Saturday, August 4, 2012

Library Wars: Love & War vol. 1-5

One day while watching 'Imagine-Nation' on NHK World, I took notice of the movie they were talking about. That movie was 'Library War: The Wings of Revolution' and it is an adaptation of Hiro Arikawa's novel series. The premise sounded really interesting to me, so I decided to look into it further and I come to find that the only part of the franchise that is licensed in English is the manga adaptation by Kiiro Yumi. Well, it just so happens that manga is my favorite medium, so here I am, taking a look at 'Library Wars: Love & War'.

When Iku Kasahara was still in high school, the bookstore she was in was raided by the Media Betterment Committee, a government group with the mission of "protecting" society by censoring materials that they deemed "harmful" to the public. Though frightened by the MBC's strong-arming ways, Iku guarded her book passionately and was finally saved by her "Prince". This prince was none other than a member of the Library Task Force. A group put together by libraries and local governments, determined to protect books of all kinds by any means necessary. Moved by this mysterious prince that came to her aid, six years later, Iku herself has joined up with the Library Task force, putting her passion for books to good use and hoping to catch sight of the prince from her past.

I'm on the fence about Iku Kasahara as a main character. On one hand, she has a lot in common with some of the shonen main characters that I like. She's determined, ambitious, and a little dumb, but more realistic than those shonen heroes and not without her insecurities. But oddly enough, even with a mix of cool, shonen hero traits and realism, she doesn't do much for me as a lead character, and I can't quite place it. I can even relate to her passion for books and anti-censorship. That's a cause I could get behind in real life. I love books(especially manga), my library and I would never want anyone telling me what I can or cannot read. But despite sharing her viewpoints, thinking she has done some cool things like protecting books with her life, and generally finding her likeable, she just doesn't pull her weight as a lead character for me. I think that may have more to do with how she is used as a character than the character herself. In the five volumes I have read, the story has mostly been a series of dramatic situations with some comedy downtime in between, rather than a smooth, linear story. I just haven't been able to get immersed in the story, and in turn, I haven't been able to care about the characters much, no matter how likeable they are.

For a shojo manga, the art is surprisingly accessible and universal. With this art, it may not even be out of place in a shonen magazine. Characters, especially men, aren't abnormally tall and skinny and the closest typical shojo trait would be the slightly big eyes on the women. Though the character art style doesn't fully resemble the typical, full blown shojo style, the art structure gives it away. Paneling layout and effects used are common of popular, modern shojo manga. I quite like it and wouldn't mind seeing more manga with shojo writing sensibilities, but with a more accessible art style like this one. You can see the art for yourself in this free preview of chapter one on Viz Manga.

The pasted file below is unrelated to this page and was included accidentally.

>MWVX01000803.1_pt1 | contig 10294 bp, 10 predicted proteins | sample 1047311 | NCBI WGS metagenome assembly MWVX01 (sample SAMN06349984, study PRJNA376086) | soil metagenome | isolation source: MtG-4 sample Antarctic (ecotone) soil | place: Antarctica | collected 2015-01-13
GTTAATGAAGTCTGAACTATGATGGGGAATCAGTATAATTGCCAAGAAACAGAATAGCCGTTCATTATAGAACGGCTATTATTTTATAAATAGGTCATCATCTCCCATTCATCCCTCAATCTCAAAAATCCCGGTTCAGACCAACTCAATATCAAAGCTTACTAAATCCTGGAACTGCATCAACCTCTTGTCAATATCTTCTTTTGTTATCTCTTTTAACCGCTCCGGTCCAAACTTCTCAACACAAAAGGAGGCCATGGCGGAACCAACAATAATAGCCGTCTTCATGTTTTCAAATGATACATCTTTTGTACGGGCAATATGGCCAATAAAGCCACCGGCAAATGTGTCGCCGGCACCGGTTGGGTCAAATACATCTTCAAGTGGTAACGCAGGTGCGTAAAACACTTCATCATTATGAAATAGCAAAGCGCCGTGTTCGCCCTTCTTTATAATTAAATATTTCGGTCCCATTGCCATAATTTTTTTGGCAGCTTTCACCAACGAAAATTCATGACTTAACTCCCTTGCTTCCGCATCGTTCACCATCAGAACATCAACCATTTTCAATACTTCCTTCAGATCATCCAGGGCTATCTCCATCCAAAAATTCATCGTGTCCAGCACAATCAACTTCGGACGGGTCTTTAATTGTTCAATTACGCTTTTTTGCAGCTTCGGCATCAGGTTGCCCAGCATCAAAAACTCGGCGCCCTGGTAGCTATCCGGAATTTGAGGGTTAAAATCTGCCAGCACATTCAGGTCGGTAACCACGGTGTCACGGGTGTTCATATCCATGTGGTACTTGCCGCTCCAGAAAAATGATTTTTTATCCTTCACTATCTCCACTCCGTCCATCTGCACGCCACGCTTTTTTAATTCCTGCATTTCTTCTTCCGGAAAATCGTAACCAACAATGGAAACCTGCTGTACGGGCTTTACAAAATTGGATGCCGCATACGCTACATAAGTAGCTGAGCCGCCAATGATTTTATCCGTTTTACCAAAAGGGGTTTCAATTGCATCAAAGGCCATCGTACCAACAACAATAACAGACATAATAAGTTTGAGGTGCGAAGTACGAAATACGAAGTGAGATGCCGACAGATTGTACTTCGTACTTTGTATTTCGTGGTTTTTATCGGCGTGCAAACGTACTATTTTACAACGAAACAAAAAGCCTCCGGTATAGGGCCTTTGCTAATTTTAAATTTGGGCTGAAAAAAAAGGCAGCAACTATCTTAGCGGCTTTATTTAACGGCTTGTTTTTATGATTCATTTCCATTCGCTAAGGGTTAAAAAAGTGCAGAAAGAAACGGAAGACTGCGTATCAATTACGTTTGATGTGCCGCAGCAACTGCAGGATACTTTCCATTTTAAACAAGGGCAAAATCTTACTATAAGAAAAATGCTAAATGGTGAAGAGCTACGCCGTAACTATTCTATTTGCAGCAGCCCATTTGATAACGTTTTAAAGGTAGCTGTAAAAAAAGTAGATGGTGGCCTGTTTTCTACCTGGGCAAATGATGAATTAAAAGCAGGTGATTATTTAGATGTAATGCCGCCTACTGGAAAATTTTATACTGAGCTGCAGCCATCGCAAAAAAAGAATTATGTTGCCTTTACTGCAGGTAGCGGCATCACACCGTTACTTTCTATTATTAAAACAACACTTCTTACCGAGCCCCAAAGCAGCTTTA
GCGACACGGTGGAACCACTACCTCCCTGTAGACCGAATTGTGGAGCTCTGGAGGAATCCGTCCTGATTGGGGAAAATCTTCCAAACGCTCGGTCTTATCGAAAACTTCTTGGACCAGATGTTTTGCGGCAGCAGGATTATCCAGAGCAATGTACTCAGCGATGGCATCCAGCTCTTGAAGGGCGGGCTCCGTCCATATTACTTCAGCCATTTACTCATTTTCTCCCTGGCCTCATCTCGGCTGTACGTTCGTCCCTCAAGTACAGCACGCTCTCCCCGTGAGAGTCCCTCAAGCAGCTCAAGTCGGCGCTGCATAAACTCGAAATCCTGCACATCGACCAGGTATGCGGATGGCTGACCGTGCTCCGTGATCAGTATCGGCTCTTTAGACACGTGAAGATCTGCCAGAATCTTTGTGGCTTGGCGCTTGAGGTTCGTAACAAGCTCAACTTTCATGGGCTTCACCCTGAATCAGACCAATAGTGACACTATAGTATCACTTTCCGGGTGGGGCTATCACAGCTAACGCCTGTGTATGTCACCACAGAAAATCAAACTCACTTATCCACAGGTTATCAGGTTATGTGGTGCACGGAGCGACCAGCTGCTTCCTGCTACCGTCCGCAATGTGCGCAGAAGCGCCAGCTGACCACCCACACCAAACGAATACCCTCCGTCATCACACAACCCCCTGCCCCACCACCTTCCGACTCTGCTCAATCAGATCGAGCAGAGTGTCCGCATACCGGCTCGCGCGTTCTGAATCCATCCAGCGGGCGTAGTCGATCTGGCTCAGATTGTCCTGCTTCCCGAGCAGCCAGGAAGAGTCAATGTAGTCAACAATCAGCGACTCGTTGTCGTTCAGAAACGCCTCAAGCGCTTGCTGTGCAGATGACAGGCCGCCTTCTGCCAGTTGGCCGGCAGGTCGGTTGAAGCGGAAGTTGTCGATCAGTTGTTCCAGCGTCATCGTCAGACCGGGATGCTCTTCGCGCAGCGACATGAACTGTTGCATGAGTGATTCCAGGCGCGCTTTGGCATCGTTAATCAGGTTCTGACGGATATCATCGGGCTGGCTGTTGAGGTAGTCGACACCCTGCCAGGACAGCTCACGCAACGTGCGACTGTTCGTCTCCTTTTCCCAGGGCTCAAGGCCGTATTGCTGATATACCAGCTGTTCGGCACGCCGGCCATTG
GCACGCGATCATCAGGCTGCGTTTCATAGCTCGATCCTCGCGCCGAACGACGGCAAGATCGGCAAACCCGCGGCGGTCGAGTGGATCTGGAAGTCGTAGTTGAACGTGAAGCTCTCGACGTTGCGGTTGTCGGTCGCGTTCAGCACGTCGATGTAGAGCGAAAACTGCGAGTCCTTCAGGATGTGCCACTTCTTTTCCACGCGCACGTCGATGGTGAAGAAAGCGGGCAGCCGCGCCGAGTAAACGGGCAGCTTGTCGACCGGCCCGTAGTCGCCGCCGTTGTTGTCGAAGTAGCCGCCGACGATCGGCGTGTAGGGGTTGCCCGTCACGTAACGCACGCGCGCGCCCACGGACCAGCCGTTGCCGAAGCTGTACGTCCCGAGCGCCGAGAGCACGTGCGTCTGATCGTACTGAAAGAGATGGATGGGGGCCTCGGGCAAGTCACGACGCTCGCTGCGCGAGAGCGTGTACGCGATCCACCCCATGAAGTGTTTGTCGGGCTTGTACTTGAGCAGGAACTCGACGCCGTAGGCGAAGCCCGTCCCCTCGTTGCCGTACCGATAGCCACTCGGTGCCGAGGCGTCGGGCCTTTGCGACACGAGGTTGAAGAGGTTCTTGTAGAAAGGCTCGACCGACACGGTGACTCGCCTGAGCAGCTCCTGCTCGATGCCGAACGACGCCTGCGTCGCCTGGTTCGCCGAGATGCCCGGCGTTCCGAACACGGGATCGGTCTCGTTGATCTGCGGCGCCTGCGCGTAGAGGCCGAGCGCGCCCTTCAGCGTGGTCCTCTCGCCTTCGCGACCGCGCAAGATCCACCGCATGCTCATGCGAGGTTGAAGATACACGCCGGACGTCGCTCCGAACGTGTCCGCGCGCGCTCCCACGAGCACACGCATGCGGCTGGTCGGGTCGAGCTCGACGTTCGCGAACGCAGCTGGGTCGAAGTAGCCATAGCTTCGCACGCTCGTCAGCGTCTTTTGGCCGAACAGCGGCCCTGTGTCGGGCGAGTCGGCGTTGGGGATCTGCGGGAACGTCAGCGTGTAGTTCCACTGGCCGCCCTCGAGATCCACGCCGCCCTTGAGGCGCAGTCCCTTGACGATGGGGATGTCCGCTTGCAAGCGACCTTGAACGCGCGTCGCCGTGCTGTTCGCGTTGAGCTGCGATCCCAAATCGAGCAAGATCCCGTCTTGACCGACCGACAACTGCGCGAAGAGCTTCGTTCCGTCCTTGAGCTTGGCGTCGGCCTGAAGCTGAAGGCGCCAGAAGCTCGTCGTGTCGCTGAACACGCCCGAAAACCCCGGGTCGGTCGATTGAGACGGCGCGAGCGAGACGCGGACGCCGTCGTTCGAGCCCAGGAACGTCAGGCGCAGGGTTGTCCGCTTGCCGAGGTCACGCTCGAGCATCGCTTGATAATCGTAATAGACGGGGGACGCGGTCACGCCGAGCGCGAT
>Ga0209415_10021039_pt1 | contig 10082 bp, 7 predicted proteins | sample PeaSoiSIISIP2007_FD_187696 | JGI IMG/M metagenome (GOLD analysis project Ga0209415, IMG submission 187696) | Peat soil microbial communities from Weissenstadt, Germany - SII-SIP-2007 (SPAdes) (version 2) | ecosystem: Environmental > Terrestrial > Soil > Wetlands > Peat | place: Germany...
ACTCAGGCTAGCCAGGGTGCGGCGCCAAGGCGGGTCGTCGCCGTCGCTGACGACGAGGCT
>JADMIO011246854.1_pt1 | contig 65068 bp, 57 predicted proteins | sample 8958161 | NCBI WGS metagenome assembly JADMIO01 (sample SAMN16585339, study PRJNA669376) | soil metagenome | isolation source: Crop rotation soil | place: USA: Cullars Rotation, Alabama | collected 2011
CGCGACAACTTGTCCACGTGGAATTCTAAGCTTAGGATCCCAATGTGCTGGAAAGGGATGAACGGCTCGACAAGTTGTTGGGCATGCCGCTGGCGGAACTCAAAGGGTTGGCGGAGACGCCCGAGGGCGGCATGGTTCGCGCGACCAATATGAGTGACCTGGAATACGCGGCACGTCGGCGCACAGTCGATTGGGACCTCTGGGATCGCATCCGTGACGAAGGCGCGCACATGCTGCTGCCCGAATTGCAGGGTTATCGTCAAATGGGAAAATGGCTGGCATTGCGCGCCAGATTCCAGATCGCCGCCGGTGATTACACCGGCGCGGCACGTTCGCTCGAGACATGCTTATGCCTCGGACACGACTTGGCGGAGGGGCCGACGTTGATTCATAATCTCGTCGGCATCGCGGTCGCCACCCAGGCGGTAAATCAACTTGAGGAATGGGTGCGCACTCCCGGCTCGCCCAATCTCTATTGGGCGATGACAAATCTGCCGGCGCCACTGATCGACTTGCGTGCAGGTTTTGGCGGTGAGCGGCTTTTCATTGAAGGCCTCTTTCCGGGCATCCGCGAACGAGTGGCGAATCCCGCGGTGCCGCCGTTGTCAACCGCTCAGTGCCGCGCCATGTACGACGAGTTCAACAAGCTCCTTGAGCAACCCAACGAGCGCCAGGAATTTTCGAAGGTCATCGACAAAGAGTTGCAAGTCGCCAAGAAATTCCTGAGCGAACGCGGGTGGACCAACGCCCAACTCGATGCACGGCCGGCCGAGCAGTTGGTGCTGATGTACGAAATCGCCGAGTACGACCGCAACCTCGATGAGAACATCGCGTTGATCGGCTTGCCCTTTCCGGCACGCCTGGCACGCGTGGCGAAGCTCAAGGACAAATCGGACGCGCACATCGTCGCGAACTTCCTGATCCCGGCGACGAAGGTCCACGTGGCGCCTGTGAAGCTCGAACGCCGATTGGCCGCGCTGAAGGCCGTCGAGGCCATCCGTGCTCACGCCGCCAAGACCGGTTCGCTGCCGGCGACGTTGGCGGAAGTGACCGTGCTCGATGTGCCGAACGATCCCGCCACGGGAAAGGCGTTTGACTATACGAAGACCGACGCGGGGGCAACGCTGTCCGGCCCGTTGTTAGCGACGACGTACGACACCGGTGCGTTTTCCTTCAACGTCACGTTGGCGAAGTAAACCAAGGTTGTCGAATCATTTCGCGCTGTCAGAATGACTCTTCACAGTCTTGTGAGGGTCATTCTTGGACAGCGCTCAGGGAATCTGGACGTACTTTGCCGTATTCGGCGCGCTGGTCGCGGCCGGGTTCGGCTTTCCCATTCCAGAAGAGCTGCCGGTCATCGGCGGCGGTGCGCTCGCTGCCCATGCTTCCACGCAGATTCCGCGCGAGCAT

This manga tries to balance comedy, action and romance. Usually I like a story that juggles multiple aspects, but in this case, the story just feels unfocused, and without a focus, it doesn't get very far in five volumes as far as plot is concerned. The antagonist group is still a "faceless", generic government group and they hardly even feel threatening yet. There have only been two "major" situations with the antagonist Media Betterment Committee, and they were defused pretty quickly with no one important getting hurt. The action was welcome, but it was short lived and sub par. The romance plot line is basically stagnant. All we have gotten in that area so far is five volumes of boring and cliche romantic tension between Dojo and Kasahara. Actually, the most romantic development came from side character Sergeant Komaki and his childhood friend, Marie. But rather than be an important part of the main plot like Dojo and Kasahara's romance is suppose to be, Komaki's three chapter focus was more for his characterization, previously being just a walking, "friendly and fair guy" archetype. All we are really left with is some slap stick comedy that mostly involves Dojo yelling at Kasahara, which isn't enough to carry this series. So far it's been more of a sitcom than a compelling drama about the fight against censorship.

I really love the concept of libraries arming themselves to fight against censorship, but in five volumes, this series never really lived up to it's ambitious premise. As things stand, I doubt I'll check out future volumes of this manga, though it did leave me interested enough to want to check out the original novels, the anime or the movie(none of which seem to be licensed in English...). In my opinion, 'Library Wars: Love & War' has a very strong concept, but suffers from a less than stellar execution.


  1. I share very similar feelings when it comes to Library Wars: Love & War. Kasahara frustrates me immensely as the lead. While I admire her passion, she just comes across as so damned incompetent. I really wish the series was better than it actually is because it has a great premise. I like it best when it's dealing with the more serious aspects of library policy and censorship. I would absolutely love to read the original novels.

    1. My thoughts exactly. I wonder if Haikasoru would print the original novels in English? It's not the full blown sci-fi that most of their novels seem to be, but I still think it would be right up their alley. I'm pretty confident that I would enjoy the source material more than the manga adaptation.